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NEO FAQ

Two color composite images of asteroid 951 Gaspra taken by the Galileo spacecraft. The image on the left shows Gaspra in approximately true color. On the right the colors have been exaggerated to reveal possible differences in surface composition.

Why will the LSST look for NEOs?

December, 2005, Congress directed NASA to implement a near-Earth object (NEO) survey that would catalog 90% of potentially hazardous asteroids (PHAs). The objectives of the George E. Brown, Jr. NEO Survey Act (Public Law No. 109-155) are to detect, track, catalog, and characterize the physical characteristics of PHAs equal to or larger than 140 meters in diameter that come within 1.3 astronomical units (AU) or less from the Sun at closest approach. The Act was signed into law by President Bush on December 30, 2005. 

Ground-based optical surveys are the most efficient tool for comprehensive NEO detection, determination of their orbits and subsequent tracking. A survey capable of extending these tasks to PHAs with diameters as small as 140 meters, as mandated by Congress, requires a large telescope, a large camera, and a sophisticated data acquisition, processing and dissemination system.

Why is a large telescope required?

A typical 140-meter object positioned in the main asteroid belt (between Mars and Jupiter, at a distance of 2.5 AU from the Sun) appears very faint. Despite their name, NEOs are typically found far from Earth. In principle, very faint objects can be detected using long exposures, but for objects moving as fast as typical NEOs, the so-called trailing losses limit the exposure time to about 30 seconds. In order to detect 140-meter NEOs in the main asteroid belt in 30 seconds, an eight-meter class telescope is required. In fact, some of these asteroids move so fast on the sky that 15 seconds is the maximum exposure; LSST will take pairs of 15 seconds exposures at each sky position.

Why is a large camera required?

Surveying the whole observable sky at least once every three nights, with two observations per night, requires not only a large telescope, but a large camera. At the time of its completion, the 3.2 gigapixel LSST camera will be the largest astronomical camera in the world. With the joined resources of its mirror and camera, the LSST will be able to reach the mandated high-NEO completeness.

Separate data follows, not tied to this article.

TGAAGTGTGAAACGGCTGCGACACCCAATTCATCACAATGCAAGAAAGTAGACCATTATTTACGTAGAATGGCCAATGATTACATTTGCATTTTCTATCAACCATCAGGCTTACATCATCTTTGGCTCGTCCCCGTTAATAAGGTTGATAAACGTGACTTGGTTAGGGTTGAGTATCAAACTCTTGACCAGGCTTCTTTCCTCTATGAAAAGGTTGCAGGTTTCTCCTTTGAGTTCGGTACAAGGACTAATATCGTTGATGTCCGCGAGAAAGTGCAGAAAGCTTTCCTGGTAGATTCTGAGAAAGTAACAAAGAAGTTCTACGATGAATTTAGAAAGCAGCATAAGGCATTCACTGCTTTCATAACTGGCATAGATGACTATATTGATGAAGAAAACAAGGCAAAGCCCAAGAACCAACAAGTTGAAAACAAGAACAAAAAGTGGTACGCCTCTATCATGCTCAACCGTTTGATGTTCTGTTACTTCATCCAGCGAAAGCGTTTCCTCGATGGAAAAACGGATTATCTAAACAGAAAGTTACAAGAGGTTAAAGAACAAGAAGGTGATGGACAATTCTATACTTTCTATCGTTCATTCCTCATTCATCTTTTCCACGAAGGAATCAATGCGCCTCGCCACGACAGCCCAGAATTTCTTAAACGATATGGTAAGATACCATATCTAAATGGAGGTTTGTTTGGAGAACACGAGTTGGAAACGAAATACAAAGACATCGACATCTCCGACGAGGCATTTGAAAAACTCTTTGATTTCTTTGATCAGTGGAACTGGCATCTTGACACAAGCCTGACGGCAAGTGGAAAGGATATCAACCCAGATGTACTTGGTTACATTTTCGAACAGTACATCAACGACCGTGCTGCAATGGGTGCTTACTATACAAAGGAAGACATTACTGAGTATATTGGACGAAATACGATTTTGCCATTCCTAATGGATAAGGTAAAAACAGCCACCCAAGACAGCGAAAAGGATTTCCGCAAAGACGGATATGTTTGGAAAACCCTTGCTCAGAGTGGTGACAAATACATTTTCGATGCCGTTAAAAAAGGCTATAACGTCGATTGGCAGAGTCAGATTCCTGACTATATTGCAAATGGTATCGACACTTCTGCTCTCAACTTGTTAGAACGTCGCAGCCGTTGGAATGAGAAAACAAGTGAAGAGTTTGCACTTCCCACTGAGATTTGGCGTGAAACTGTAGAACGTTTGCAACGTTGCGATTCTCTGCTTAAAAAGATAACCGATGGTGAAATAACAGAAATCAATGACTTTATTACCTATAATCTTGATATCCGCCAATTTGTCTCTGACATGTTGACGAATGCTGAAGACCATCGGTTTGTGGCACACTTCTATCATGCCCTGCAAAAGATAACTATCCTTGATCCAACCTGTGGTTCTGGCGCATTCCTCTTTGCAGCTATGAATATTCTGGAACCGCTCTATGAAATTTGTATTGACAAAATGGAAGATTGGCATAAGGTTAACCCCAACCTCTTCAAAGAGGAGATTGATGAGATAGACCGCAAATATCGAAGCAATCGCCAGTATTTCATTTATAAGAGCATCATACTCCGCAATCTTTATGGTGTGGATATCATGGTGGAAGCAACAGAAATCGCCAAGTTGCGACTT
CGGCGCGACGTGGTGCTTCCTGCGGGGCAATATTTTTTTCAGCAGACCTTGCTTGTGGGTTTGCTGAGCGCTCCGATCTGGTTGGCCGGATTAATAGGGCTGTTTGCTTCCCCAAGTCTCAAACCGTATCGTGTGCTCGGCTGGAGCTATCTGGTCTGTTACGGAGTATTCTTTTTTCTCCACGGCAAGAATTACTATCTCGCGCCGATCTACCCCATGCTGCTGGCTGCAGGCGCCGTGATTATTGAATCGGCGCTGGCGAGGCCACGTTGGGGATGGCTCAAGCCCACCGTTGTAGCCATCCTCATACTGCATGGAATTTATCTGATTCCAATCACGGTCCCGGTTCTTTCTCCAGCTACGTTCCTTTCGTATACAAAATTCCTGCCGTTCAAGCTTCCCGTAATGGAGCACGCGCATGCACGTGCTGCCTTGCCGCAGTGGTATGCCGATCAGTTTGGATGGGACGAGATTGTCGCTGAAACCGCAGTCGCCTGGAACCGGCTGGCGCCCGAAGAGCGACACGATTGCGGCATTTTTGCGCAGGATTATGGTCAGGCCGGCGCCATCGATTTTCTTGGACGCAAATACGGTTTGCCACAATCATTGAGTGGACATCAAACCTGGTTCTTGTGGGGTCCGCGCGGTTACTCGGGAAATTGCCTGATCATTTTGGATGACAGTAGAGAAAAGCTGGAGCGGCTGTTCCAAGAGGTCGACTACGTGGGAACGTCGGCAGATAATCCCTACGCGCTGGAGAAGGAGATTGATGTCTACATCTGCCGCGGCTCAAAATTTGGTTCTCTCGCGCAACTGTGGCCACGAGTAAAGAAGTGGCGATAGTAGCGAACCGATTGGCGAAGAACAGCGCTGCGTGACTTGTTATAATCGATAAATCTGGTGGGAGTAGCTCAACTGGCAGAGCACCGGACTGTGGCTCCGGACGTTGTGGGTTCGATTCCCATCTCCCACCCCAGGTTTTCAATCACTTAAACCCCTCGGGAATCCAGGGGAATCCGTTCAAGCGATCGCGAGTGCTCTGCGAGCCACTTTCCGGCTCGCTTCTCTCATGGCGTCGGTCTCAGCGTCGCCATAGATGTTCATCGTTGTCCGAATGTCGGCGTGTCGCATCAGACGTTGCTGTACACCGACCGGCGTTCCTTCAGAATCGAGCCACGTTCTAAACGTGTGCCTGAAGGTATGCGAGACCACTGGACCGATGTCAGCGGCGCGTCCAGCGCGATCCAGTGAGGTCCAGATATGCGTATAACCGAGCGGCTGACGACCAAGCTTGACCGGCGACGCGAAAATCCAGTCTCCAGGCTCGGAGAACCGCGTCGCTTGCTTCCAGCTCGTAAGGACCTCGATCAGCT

Why is a complex data processing system required?

With its 3.2 gigapixel camera obtaining images every 30 seconds, the data rate will be about 20 terabytes (equivalent to the entire Congressional Library) per night. Not only that this is a huge data rate, but the data have to be processed and disseminated in real time, and with exquisite accuracy. It is estimated that the LSST Data Management System will incorporate several million lines of state-of-the-art computer code.

How would the LSST find NEOs?

The LSST system will be sited at Cerro Pachon in northern Chile, with the first light anticipated by the end of the decade. In a continuous observing campaign, LSST will cover the entire available sky every three nights, with two observations per night. Over the proposed survey lifetime of 10 years, each sky location would be observed about 1000 times.

Two NEO detections in a single night are required to estimate its motion, so that its future, or past, detections can be linked together. This linkage has to be exceedingly robust because the near-Earth objects will be outnumbered one to one hundred by main-belt asteroids which present no threat to Earth. By reliably linking detections on multiple nights, the NEO's orbit can be reconstructed and used to compute its impact probability with Earth.

The high-fidelity simulations of the LSST baseline observing campaign demonstrate that it will discover and catalog 80–90% of potentially hazardous asteroids larger than 140 meters, with a median of 40 nights of observations per object. Simulations strongly suggest that with an achievable optimization of baseline strategy, LSST will be able to reach the goal mandated by Congress.

Why is the LSST the best option for finding NEOs?

The LSST system is the only proposed astronomical facility that can detect 140-meter objects in the main asteroid belt in less than a minute. The project reaches the threshold where different science drivers and different agencies (NSF, DOE and NASA) can work together to efficiently achieve seemingly disjointed but deeply connected goals. The main science themes that drive the LSST system design are 

  • Dark Energy and Matter
  • Inventorying the Solar System
  • The Transient Optical Sky and 
  • Mapping the Milky Way. 

It is this diverse array of science goals that has generated the widespread excitement of scientists ranging from high-energy physicists to astronomers and planetary scientists, and earned it endorsement of a number of committees commissioned by the National Academy of Sciences.

In particular, the Congressional mandate can be reached at only a fraction of the cost of a mission dedicated exclusively to NEO search.

Image Credit: 
NASA/GSFC

Financial support for LSST comes from the National Science Foundation (NSF) through Cooperative Agreement No. 1258333, the Department of Energy (DOE) Office of Science under Contract No. DE-AC02-76SF00515, and private funding raised by the LSST Corporation. The NSF-funded LSST Project Office for construction was established as an operating center under management of the Association of Universities for Research in Astronomy (AURA).  The DOE-funded effort to build the LSST camera is managed by the SLAC National Accelerator Laboratory (SLAC).
The National Science Foundation (NSF) is an independent federal agency created by Congress in 1950 to promote the progress of science. NSF supports basic research and people to create knowledge that transforms the future.   




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